For now, most Thai students of Chinese attend private classes. At ICI, a language school in Bangkok, principal Liu Xiaoying sees a steady stream of professionals keen to master Mandarin. Many work for import-export companies and want to expand their business with China.
Ms. Liu, who was born in China and moved to Thailand, says that anyone can learn the language with a bit of effort. But like many in the private education sector, she has her doubts about the government's plans to teach Chinese to the next generation.
"Everyone studies English for five hours a week, and they study for several years, but how many of them can actually communicate in English? How many people can use English to do business?" she asks, raising an eyebrow.
The answer is not many, which is why well-heeled Thais enroll their children at international schools where classes are taught in English by native speakers. It's a formula for bilingual competence, and a route to a university spot in the US or Australia.
But why stop at two languages?
Located on an airy campus abutting a country club, Concordian International School began five years ago as an experiment in foreign language immersion. Today, it's probably the world's only trilingual primary school teaching three languages that use different scripts.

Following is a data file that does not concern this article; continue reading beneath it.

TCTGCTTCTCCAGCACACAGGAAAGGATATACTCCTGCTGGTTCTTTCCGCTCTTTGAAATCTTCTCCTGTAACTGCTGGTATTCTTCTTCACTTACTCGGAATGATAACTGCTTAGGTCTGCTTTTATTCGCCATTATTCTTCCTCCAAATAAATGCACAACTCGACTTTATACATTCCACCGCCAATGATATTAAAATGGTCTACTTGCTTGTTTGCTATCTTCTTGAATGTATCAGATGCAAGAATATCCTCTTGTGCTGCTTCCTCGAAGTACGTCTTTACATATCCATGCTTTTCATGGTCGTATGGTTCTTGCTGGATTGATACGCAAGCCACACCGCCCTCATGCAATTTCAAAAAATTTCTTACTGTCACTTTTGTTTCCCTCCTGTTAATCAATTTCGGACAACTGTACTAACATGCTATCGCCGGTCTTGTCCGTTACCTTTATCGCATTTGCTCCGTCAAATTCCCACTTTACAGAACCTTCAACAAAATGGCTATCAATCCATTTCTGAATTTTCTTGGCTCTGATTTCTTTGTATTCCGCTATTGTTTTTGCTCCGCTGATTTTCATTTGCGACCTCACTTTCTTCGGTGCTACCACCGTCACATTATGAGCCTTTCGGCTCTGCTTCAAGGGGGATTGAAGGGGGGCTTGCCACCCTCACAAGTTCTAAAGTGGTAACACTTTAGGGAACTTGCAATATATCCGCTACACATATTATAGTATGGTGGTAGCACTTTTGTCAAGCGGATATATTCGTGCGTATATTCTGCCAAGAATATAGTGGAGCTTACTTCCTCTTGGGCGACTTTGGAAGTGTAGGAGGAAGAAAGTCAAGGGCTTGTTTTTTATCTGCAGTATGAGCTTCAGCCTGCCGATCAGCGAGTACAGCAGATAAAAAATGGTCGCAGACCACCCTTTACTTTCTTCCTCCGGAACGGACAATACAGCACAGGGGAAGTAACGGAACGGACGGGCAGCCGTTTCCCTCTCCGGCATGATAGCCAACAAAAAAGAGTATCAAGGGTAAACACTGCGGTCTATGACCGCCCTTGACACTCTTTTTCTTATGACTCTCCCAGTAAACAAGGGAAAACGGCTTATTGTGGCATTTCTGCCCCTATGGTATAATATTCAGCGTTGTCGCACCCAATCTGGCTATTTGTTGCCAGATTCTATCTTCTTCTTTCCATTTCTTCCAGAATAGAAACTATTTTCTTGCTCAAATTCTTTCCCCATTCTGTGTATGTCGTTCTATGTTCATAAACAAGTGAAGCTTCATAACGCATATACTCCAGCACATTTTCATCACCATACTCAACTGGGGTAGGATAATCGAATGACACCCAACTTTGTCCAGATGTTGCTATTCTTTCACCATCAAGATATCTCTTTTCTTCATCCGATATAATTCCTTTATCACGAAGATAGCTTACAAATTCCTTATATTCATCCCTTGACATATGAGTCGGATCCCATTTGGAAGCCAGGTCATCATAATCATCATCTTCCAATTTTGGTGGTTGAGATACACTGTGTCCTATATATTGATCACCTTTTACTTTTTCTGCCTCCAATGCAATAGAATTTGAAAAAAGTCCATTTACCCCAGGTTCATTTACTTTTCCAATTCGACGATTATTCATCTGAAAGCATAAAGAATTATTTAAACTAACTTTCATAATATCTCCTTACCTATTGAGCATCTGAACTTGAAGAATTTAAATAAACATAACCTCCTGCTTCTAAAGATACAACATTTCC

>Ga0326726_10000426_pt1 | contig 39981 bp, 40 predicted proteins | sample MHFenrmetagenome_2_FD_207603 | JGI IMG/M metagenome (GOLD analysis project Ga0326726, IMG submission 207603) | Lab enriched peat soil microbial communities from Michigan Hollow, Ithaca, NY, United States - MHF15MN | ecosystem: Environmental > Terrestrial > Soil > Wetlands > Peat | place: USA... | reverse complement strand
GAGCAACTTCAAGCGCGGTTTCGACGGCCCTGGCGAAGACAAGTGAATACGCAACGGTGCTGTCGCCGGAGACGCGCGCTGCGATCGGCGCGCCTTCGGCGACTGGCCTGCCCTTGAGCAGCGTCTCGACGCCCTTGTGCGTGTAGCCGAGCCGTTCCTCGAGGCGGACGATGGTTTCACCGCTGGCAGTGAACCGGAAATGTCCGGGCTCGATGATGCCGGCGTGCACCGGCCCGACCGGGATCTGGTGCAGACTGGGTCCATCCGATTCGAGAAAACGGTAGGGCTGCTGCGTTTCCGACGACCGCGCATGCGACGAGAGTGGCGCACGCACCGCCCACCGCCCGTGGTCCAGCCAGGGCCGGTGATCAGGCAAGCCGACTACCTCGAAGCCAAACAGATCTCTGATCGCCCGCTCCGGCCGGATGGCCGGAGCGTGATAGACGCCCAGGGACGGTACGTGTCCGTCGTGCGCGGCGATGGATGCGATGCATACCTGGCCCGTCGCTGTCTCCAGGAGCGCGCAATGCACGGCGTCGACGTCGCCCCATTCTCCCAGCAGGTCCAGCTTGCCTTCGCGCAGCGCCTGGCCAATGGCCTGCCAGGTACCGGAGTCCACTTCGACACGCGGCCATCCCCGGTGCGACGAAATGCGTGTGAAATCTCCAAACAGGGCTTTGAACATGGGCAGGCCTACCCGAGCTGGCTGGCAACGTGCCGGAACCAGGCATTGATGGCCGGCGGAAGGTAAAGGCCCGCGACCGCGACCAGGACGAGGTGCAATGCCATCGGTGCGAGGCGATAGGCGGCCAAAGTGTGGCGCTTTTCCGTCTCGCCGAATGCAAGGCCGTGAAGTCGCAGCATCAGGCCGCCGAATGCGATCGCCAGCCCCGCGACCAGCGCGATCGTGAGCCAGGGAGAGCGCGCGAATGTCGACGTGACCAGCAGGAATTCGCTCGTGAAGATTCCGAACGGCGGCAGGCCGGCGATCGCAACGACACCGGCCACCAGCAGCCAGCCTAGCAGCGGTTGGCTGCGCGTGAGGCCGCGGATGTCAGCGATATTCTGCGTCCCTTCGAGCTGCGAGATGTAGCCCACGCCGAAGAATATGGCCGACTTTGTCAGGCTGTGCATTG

Literacy in Chinese requires learning thousands of different characters. Written Thai has its own alphabet that derives from ancient Indian scripts.
Most Chinese classes teach the written and spoken. The kindergarten at Concordian teaches basic characters to preschoolers, just as the English teachers teach the letters Q and U.
Starting from kindergarten, the 230 students at Concordian spend their days immersed in English and Mandarin, while chattering away in Thai during recess (a handful of non-Thais attend). After Grade 5, most classes are taught in English, with Mandarin as a foreign language and additional instruction in Thai.
"Not everyone is linguistic. Not everyone can learn languages well when they are older," says Varnnee Ross, the school founder. "But languages can be learned naturally when you're a child."
Like most of her students, Ms. Varnnee hails from Thailand's successful ethnic-Chinese minority. Her father, who began by raising chickens, is among the country's wealthiest men and reputably the first to invest in China after Deng Xiaoping opened the door to foreign capital in 1978.
However, few Thai-Chinese students speak Mandarin at home.
Typically, their grandparents are the last link to China, and often like the idea of passing on their culture and language, says Ms. Varnee.
The motivation of the parents, though, is "the logic of the businessman" who sees the value of communicating with Asia's economic powerhouse.
"I think I'm more romantic than them," sighs Ms. Varnnee. "I would like my children to appreciate beautiful poems and beautiful Chinese writing and understand the meaning in paintings because it's another level of culture."